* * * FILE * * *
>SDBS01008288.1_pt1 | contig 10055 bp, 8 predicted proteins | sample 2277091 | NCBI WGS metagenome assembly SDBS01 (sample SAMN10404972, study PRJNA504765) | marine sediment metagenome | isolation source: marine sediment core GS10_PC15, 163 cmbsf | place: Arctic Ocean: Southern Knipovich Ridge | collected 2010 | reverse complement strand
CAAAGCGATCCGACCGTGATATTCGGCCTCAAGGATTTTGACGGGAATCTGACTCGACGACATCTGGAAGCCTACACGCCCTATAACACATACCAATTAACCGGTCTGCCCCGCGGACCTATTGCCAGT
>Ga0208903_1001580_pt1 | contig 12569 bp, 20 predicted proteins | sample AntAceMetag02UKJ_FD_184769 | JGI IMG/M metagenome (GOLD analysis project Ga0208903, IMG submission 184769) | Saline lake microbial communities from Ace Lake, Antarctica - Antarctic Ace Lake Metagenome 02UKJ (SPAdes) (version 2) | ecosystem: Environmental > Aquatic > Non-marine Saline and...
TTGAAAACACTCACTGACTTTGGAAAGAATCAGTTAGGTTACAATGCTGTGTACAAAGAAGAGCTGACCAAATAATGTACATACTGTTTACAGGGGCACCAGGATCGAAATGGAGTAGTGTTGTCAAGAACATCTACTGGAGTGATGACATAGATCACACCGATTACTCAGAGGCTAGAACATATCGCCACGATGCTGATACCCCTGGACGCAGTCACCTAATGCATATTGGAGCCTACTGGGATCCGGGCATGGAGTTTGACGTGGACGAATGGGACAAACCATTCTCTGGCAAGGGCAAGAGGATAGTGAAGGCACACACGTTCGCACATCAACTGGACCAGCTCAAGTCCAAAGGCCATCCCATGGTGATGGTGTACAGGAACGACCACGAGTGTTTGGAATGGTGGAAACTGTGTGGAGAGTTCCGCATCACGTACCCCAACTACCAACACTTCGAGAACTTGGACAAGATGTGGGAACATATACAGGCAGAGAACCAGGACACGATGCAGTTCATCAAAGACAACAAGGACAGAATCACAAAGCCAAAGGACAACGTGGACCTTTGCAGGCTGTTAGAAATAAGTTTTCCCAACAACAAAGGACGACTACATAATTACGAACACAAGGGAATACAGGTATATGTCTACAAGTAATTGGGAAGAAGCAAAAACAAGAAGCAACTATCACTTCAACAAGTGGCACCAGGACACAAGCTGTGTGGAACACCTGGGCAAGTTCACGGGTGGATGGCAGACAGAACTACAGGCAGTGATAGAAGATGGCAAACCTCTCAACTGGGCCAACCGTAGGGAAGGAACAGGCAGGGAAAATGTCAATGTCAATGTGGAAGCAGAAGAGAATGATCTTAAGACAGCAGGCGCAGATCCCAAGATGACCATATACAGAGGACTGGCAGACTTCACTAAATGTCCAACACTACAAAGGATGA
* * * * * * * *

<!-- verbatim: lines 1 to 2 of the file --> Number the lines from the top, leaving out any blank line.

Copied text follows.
>SDBS01008288.1_pt1 | contig 10055 bp, 8 predicted proteins | sample 2277091 | NCBI WGS metagenome assembly SDBS01 (sample SAMN10404972, study PRJNA504765) | marine sediment metagenome | isolation source: marine sediment core GS10_PC15, 163 cmbsf | place: Arctic Ocean: Southern Knipovich Ridge | collected 2010 | reverse complement strand
CAAAGCGATCCGACCGTGATATTCGGCCTCAAGGATTTTGACGGGAATCTGACTCGACGACATCTGGAAGCCTACACGCCCTATAACACATACCAATTAACCGGTCTGCCCCGCGGACCTATTGCCAGT